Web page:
Huanchaco, Trujillo and the Festival de la Marinera

Welcome to Trujillo, the city of everlasting spring. 32ºC, it feels like the hottest of summers here. The bus from Naranjos arrived at 11 AM after making a stop in Chiclayo. My nostrils got impregnated with the smell of salt and fish: finally, the ocean.

I was supposed to spend a few weeks in Chiclayo working with The Green Lion again, but unfortunately the project was canceled last minute. So, I continued South to Trujillo, where I was eager to arrive for the 57th Festival de la Marinera.

Held every last week of January, the festival is all about the traditional Peruvian dance that has been declared cultural heritage of the country. The Marinera is a blend of Spanish, Moorish, Andean and Gypsy rhythmic influences and you can’t help but feeling hypnotized by the colors women’s clothes and their movements.

The Marinera is a dance of seduction, where both the woman and the man wave their handkerchiefs while dancing around each other.

I was Couchsurfing at Sara’s place, a primary school teacher from Lima, back in Peru for a sabbatical year after living in Norway for the past two decades. In Sara I found a new friend and confident, and I spent four awesome days at her place.

Founded by Francisco Pizarro in 1534, Trujillo has 709,500 inhabitants. Its beautiful Plaza de Armas and its glamorous colonial streets filled with colorful buildings are unique and worth a visit themselves.

Though, the main reason why most people pass through the coastal city is to visit one of Peruvian top-attraction: the Chimú adobe city of Chan Chan.

Build around AD 1300, Chan Chan is the largest pre-Columbian city in the Americas, and the largest adobe city in the world. You can visit it by taking a combi from C/España. The ticket (10 S) includes entrance to the Nik-An temple, the Chan Chan museum, the Huaca la Esmeralda and the Huaca Arco Iris.

A bit further from the city, the Huaca del Sol y la Luna (entrance 10 S) is over 700 years older than Chan Chan and belongs to the Moche culture. The temple is filled with icons representing Aiapaec, the god of the mountains, feared for provoking phenomena like El Niño. To stop him from sending heavy rains, the Moches would offer him human sacrifices.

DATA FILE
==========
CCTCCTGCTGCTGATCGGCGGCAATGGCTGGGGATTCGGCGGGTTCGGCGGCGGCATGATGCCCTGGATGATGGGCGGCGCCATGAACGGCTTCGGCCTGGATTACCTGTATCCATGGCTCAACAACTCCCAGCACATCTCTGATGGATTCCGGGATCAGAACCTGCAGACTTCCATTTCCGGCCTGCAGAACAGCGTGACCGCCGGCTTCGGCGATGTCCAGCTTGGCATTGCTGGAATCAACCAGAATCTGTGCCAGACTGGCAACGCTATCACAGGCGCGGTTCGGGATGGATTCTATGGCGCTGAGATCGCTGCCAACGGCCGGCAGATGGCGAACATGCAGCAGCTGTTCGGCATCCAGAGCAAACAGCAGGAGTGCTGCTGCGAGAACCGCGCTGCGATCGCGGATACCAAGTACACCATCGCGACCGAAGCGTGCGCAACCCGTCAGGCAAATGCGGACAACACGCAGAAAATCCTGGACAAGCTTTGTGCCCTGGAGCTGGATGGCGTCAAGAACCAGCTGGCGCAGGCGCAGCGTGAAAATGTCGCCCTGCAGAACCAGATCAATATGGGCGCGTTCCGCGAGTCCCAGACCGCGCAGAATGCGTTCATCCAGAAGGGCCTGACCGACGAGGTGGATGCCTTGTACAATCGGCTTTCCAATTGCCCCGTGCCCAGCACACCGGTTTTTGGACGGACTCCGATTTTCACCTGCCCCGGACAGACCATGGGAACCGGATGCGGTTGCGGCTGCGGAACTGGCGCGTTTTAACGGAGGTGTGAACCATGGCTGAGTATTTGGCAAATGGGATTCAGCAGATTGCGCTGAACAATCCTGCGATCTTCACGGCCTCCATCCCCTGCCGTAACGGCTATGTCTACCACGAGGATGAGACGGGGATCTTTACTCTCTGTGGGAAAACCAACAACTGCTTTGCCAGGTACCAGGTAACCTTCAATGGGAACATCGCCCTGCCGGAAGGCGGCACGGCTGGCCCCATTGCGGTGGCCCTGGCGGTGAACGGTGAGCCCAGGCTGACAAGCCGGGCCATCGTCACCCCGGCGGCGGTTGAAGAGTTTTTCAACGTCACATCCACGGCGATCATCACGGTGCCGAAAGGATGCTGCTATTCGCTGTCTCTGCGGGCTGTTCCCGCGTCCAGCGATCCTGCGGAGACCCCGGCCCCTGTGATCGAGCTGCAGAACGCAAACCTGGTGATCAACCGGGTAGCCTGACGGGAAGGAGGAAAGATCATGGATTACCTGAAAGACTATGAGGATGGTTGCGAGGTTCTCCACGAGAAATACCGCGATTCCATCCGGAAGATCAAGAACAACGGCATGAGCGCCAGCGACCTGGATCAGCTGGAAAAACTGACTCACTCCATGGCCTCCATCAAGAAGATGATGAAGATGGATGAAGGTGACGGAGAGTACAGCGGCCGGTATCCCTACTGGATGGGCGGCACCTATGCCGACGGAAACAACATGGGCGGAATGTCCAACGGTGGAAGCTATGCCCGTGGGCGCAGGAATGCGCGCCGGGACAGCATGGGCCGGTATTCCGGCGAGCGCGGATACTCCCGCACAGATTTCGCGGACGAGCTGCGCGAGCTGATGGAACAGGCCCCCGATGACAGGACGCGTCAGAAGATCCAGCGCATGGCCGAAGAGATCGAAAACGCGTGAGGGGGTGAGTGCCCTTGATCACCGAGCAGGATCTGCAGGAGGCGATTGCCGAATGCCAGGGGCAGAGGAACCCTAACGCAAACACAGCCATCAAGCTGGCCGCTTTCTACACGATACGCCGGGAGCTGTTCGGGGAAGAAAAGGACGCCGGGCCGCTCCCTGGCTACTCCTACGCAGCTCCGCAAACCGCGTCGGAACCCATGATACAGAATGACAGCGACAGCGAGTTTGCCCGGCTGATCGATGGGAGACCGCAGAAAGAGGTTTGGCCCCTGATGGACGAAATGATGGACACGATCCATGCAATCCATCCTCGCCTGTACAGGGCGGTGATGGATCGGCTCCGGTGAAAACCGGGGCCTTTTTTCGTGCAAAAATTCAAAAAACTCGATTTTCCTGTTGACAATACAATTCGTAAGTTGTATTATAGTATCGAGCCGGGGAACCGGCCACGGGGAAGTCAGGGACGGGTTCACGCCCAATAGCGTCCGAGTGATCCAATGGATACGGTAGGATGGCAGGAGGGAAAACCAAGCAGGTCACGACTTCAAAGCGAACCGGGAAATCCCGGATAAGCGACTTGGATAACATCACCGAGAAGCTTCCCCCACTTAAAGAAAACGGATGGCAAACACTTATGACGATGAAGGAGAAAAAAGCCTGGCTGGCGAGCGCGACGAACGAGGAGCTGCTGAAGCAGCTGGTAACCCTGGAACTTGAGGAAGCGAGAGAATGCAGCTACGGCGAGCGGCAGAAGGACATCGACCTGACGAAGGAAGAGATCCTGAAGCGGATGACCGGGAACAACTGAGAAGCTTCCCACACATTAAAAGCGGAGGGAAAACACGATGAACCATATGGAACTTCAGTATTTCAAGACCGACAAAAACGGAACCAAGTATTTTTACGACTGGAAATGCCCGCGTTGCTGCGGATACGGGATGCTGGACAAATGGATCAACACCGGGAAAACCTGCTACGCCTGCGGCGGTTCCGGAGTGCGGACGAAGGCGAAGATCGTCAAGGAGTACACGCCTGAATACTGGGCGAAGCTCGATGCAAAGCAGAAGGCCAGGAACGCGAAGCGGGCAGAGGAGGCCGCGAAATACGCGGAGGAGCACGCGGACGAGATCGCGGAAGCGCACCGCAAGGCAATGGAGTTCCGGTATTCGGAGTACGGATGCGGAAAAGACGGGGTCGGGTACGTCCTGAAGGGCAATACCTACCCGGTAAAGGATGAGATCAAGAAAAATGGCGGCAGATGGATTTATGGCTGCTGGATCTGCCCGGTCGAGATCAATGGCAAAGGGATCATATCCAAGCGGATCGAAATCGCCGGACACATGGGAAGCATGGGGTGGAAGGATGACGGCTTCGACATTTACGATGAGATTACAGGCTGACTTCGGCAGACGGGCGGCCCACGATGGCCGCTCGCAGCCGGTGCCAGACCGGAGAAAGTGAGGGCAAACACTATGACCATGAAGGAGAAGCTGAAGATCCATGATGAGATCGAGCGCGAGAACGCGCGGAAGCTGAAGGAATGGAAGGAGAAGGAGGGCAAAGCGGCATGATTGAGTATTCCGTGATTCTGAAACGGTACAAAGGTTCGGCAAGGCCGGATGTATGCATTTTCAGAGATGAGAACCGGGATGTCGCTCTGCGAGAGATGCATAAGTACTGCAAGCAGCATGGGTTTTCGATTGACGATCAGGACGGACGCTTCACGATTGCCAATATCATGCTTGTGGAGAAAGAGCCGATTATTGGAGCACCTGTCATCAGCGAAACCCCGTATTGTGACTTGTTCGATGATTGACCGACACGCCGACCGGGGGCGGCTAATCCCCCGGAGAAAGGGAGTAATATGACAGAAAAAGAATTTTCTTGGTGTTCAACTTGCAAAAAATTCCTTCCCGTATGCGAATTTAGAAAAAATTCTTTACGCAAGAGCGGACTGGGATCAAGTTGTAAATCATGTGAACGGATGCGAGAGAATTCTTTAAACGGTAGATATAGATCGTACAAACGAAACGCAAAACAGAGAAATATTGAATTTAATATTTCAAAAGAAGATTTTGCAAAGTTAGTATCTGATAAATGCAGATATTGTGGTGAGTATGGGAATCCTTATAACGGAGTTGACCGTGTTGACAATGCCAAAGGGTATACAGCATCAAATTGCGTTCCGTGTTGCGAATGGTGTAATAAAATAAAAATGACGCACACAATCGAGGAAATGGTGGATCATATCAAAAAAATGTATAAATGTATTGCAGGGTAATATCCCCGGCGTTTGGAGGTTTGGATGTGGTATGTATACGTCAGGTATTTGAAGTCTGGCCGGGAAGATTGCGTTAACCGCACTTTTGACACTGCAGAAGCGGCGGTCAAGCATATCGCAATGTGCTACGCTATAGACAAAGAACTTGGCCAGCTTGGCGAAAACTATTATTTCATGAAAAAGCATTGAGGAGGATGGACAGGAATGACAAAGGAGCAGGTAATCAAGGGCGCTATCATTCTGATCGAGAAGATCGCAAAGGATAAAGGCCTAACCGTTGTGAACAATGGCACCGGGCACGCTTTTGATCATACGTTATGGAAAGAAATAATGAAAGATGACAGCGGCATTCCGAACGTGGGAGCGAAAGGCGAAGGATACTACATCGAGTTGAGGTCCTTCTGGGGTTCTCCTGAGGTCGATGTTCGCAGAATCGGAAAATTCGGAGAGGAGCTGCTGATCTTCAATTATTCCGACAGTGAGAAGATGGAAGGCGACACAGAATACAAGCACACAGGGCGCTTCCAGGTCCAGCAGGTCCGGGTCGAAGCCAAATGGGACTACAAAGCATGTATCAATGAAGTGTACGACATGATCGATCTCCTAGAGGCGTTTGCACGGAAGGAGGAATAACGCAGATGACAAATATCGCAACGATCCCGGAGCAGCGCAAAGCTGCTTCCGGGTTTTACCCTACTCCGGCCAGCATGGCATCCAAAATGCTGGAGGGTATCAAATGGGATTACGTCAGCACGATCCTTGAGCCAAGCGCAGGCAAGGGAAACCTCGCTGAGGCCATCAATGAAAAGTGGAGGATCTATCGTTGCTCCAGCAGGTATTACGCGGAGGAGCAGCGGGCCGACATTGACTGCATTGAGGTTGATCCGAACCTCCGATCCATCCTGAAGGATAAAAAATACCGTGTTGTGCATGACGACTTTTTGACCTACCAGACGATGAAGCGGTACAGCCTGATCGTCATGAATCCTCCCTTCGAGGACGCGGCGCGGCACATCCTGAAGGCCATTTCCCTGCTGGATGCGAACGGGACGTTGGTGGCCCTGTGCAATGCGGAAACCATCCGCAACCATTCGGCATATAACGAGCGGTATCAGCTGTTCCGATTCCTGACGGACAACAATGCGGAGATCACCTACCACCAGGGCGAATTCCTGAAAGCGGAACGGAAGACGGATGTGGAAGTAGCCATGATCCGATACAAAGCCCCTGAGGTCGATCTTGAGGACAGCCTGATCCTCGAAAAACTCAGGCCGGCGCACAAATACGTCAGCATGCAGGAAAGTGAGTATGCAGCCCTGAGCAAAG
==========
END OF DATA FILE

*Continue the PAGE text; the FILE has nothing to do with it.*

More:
The god of the mountain according to the Moches

The god of the mountain according to the Moches

After a few days in the city, it was great to move to Huanchaco, only 12 km outside Trujillo. Once a quiet fishing hamlet, the town is now filled with fellow backpackers and hot, tanned surfers.

Huanchaco gave me the best of welcomes and filled my days with lots of interesting encounters.

I feel so blessed for every single day I’m living, I can’t believe this can be forever if I decide I want it to…

At sunset, the sun was like a huge red cookie dunked in a big cup full of milk. After a party by the beach, I went back to the hostel and stayed up until 4 AM talking to the other travelers. Everybody has some art to sell or some talent they use to sponsor their trips, whether that is painting, playing some instrument, tattoos or jewelry.

Windysson is from Brazil. He travels thanks to his paintings and tattoos.

 I am in awe at this huge community of travelers and it feels great to be part of it. I feel like I finally found my spot in the world, my spot being the world itself.

I thought Huanchaco was the perfect place to get my very first tattoo. I asked Windy to draw something representing the freedom that comes from traveling…



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1 Response

  1. Sara Maria says:

    I am happy you had such a great time in Trujillo – Huanchaco, and I am honored I’ve been a part of it. Travelling is indeed, the only thing you buy that makes you richer. Good luck on your next adventure!

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